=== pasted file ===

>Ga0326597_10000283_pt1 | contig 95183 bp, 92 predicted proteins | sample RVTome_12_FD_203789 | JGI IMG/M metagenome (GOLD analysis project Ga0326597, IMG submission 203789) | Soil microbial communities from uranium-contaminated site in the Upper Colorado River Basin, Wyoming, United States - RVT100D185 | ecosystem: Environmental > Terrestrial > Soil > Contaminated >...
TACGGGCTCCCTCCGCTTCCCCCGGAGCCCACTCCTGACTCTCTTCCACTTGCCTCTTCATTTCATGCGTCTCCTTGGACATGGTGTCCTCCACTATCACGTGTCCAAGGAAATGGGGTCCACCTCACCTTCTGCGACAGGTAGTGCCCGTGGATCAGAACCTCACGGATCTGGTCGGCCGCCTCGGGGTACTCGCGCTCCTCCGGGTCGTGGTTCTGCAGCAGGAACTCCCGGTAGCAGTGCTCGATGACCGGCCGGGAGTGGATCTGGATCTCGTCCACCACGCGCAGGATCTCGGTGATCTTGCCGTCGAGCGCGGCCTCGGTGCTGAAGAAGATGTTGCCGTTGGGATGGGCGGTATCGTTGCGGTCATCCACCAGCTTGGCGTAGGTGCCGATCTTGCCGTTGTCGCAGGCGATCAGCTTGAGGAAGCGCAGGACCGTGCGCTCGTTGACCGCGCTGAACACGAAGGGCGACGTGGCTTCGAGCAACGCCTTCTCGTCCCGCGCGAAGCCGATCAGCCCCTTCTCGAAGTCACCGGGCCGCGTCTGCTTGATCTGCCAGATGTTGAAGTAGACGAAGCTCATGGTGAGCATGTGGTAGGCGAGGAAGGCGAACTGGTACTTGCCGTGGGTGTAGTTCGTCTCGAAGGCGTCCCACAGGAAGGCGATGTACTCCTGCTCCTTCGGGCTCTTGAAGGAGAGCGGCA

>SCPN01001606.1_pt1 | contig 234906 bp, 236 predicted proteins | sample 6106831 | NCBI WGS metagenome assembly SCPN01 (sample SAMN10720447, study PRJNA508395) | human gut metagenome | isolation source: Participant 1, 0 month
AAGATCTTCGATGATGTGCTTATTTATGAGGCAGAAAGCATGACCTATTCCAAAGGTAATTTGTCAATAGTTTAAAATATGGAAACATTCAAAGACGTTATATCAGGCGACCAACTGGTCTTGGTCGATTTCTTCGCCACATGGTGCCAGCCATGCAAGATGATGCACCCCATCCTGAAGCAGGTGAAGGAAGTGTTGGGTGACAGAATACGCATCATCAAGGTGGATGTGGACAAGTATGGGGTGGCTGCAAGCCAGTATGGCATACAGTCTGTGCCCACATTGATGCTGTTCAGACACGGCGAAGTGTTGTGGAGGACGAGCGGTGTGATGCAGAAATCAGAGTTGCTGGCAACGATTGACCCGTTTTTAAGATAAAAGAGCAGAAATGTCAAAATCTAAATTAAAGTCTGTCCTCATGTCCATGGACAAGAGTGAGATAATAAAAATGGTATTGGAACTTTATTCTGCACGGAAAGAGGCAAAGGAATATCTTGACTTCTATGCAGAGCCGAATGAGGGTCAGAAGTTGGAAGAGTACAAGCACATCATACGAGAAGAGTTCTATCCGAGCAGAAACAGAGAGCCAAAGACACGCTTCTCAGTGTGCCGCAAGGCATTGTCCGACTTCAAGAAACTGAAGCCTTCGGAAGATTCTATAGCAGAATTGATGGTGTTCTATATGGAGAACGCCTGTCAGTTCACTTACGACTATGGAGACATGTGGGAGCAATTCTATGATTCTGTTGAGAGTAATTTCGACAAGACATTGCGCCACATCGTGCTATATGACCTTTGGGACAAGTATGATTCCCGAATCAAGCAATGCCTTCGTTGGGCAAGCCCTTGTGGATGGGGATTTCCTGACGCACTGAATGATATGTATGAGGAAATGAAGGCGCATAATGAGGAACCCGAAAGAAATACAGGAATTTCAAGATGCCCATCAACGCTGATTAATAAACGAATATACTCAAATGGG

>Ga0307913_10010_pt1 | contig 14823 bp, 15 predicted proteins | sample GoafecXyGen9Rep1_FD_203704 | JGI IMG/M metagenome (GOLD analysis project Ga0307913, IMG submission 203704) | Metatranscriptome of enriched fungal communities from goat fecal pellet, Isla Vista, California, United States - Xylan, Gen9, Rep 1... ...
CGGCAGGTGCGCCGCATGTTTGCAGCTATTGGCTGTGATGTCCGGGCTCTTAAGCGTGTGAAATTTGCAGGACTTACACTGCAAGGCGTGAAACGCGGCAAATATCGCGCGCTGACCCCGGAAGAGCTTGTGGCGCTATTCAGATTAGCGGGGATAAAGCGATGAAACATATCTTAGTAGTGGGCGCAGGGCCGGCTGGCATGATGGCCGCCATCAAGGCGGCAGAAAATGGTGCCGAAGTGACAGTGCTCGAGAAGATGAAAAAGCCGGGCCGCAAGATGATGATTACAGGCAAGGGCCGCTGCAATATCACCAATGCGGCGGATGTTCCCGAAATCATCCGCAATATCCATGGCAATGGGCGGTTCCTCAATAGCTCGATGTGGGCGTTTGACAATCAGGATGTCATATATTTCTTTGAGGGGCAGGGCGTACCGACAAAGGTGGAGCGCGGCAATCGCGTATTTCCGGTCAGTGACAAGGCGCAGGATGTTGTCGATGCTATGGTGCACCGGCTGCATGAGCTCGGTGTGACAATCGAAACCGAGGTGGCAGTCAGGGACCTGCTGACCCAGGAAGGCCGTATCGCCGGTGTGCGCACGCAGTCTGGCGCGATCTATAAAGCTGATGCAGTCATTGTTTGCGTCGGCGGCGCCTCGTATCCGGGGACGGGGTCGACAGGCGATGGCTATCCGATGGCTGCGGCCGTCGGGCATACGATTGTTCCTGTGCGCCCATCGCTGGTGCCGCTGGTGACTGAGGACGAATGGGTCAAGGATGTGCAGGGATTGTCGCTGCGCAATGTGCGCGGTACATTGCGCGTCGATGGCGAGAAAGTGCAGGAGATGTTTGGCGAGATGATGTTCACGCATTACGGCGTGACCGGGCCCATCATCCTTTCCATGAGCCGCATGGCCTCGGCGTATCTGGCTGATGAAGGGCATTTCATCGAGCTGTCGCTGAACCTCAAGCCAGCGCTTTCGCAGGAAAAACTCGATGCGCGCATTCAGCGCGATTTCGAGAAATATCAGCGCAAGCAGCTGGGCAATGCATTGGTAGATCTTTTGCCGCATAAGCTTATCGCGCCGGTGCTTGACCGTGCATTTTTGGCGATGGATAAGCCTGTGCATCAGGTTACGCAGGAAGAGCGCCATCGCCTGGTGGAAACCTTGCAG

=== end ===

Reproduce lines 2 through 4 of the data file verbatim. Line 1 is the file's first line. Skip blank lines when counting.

TACGGGCTCCCTCCGCTTCCCCCGGAGCCCACTCCTGACTCTCTTCCACTTGCCTCTTCATTTCATGCGTCTCCTTGGACATGGTGTCCTCCACTATCACGTGTCCAAGGAAATGGGGTCCACCTCACCTTCTGCGACAGGTAGTGCCCGTGGATCAGAACCTCACGGATCTGGTCGGCCGCCTCGGGGTACTCGCGCTCCTCCGGGTCGTGGTTCTGCAGCAGGAACTCCCGGTAGCAGTGCTCGATGACCGGCCGGGAGTGGATCTGGATCTCGTCCACCACGCGCAGGATCTCGGTGATCTTGCCGTCGAGCGCGGCCTCGGTGCTGAAGAAGATGTTGCCGTTGGGATGGGCGGTATCGTTGCGGTCATCCACCAGCTTGGCGTAGGTGCCGATCTTGCCGTTGTCGCAGGCGATCAGCTTGAGGAAGCGCAGGACCGTGCGCTCGTTGACCGCGCTGAACACGAAGGGCGACGTGGCTTCGAGCAACGCCTTCTCGTCCCGCGCGAAGCCGATCAGCCCCTTCTCGAAGTCACCGGGCCGCGTCTGCTTGATCTGCCAGATGTTGAAGTAGACGAAGCTCATGGTGAGCATGTGGTAGGCGAGGAAGGCGAACTGGTACTTGCCGTGGGTGTAGTTCGTCTCGAAGGCGTCCCACAGGAAGGCGATGTACTCCTGCTCCTTCGGGCTCTTGAAGGAGAGCGGCA

>SCPN01001606.1_pt1 | contig 234906 bp, 236 predicted proteins | sample 6106831 | NCBI WGS metagenome assembly SCPN01 (sample SAMN10720447, study PRJNA508395) | human gut metagenome | isolation source: Participant 1, 0 month
AAGATCTTCGATGATGTGCTTATTTATGAGGCAGAAAGCATGACCTATTCCAAAGGTAATTTGTCAATAGTTTAAAATATGGAAACATTCAAAGACGTTATATCAGGCGACCAACTGGTCTTGGTCGATTTCTTCGCCACATGGTGCCAGCCATGCAAGATGATGCACCCCATCCTGAAGCAGGTGAAGGAAGTGTTGGGTGACAGAATACGCATCATCAAGGTGGATGTGGACAAGTATGGGGTGGCTGCAAGCCAGTATGGCATACAGTCTGTGCCCACATTGATGCTGTTCAGACACGGCGAAGTGTTGTGGAGGACGAGCGGTGTGATGCAGAAATCAGAGTTGCTGGCAACGATTGACCCGTTTTTAAGATAAAAGAGCAGAAATGTCAAAATCTAAATTAAAGTCTGTCCTCATGTCCATGGACAAGAGTGAGATAATAAAAATGGTATTGGAACTTTATTCTGCACGGAAAGAGGCAAAGGAATATCTTGACTTCTATGCAGAGCCGAATGAGGGTCAGAAGTTGGAAGAGTACAAGCACATCATACGAGAAGAGTTCTATCCGAGCAGAAACAGAGAGCCAAAGACACGCTTCTCAGTGTGCCGCAAGGCATTGTCCGACTTCAAGAAACTGAAGCCTTCGGAAGATTCTATAGCAGAATTGATGGTGTTCTATATGGAGAACGCCTGTCAGTTCACTTACGACTATGGAGACATGTGGGAGCAATTCTATGATTCTGTTGAGAGTAATTTCGACAAGACATTGCGCCACATCGTGCTATATGACCTTTGGGACAAGTATGATTCCCGAATCAAGCAATGCCTTCGTTGGGCAAGCCCTTGTGGATGGGGATTTCCTGACGCACTGAATGATATGTATGAGGAAATGAAGGCGCATAATGAGGAACCCGAAAGAAATACAGGAATTTCAAGATGCCCATCAACGCTGATTAATAAACGAATATACTCAAATGGG